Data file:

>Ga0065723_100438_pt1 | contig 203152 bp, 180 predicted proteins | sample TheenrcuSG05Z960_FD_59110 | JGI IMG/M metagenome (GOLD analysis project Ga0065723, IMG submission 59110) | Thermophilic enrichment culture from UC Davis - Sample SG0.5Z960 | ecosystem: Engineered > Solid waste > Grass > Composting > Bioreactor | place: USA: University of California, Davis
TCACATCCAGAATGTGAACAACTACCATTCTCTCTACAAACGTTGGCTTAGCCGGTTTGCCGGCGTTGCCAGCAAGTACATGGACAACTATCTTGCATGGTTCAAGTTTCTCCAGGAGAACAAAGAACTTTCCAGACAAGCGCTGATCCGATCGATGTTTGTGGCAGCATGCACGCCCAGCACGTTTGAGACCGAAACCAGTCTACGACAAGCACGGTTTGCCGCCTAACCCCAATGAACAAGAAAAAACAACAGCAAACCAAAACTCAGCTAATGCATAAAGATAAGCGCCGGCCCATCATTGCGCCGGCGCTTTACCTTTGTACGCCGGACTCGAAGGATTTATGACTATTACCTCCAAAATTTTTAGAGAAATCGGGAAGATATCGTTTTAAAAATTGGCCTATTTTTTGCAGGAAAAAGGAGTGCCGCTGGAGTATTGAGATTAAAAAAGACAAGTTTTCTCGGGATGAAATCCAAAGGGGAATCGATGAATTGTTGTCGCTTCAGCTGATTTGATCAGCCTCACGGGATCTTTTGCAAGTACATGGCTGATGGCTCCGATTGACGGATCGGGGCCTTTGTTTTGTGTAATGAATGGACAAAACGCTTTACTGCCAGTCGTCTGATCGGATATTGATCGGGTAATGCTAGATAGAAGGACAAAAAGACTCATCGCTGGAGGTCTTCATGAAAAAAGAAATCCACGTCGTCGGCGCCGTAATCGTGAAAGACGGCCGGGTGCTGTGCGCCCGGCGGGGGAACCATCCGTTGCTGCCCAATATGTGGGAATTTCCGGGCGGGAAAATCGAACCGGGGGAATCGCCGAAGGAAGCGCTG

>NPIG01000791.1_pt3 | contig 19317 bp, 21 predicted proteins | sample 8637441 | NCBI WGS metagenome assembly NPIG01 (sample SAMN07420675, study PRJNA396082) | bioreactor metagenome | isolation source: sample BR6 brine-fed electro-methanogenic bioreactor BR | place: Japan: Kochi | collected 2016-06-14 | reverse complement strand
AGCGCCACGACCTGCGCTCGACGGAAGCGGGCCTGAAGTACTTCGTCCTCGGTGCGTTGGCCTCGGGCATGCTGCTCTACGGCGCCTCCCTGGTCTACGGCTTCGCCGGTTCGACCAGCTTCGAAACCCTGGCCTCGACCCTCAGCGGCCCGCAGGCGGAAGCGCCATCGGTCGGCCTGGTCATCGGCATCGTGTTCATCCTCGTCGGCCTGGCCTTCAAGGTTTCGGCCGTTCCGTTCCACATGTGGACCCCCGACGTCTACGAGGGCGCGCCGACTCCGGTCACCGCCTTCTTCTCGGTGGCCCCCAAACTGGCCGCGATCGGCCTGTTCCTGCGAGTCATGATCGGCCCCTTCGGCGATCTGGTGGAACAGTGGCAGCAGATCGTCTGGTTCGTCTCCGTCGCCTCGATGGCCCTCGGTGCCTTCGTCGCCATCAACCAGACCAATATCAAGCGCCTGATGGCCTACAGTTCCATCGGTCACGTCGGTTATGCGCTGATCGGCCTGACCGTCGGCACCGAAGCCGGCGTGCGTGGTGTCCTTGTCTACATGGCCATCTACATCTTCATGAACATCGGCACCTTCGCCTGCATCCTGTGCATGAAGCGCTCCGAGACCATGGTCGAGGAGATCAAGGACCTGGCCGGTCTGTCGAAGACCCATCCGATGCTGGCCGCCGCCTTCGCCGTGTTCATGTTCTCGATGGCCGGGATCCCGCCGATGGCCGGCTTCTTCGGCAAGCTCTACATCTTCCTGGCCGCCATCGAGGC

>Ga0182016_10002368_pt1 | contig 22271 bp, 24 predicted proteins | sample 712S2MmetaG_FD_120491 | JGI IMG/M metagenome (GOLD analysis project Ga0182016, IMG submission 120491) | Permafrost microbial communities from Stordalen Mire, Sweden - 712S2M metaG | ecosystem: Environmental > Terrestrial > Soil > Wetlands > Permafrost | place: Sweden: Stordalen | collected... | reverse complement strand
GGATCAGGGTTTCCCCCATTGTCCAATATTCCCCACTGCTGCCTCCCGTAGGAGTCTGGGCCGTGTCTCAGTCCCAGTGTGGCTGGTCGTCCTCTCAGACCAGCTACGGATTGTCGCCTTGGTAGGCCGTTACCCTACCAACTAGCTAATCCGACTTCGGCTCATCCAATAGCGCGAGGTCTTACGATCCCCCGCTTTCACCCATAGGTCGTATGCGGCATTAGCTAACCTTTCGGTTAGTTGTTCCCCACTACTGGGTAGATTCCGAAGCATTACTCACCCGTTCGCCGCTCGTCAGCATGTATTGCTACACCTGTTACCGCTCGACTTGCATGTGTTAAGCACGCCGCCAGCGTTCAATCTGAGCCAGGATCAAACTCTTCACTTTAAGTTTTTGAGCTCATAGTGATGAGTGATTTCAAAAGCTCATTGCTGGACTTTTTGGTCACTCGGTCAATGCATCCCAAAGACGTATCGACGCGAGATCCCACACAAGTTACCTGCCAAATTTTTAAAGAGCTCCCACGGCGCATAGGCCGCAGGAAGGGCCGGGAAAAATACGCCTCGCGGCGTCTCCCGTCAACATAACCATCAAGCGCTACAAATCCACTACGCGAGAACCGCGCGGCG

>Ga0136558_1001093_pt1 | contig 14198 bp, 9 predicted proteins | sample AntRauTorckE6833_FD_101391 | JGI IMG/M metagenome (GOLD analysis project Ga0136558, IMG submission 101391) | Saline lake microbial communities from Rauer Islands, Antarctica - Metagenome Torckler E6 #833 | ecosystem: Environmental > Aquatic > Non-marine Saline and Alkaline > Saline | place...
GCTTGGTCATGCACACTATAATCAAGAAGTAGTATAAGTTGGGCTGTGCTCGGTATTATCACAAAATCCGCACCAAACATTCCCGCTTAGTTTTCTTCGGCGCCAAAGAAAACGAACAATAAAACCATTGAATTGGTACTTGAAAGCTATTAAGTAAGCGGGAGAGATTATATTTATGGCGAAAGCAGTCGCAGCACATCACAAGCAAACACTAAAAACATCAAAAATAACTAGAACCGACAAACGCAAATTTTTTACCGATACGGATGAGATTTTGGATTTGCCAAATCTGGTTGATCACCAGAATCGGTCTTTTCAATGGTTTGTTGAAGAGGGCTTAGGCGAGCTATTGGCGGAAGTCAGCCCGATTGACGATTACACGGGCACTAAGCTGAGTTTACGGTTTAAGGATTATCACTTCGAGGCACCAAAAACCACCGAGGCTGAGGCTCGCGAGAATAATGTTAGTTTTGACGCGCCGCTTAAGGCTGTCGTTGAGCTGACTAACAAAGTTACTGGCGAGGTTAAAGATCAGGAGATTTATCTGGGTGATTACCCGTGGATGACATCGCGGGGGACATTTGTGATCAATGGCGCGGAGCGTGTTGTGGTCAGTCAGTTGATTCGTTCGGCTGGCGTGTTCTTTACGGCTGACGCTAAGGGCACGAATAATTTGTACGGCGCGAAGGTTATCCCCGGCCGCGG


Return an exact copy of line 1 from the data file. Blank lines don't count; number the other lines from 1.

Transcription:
>Ga0065723_100438_pt1 | contig 203152 bp, 180 predicted proteins | sample TheenrcuSG05Z960_FD_59110 | JGI IMG/M metagenome (GOLD analysis project Ga0065723, IMG submission 59110) | Thermophilic enrichment culture from UC Davis - Sample SG0.5Z960 | ecosystem: Engineered > Solid waste > Grass > Composting > Bioreactor | place: USA: University of California, Davis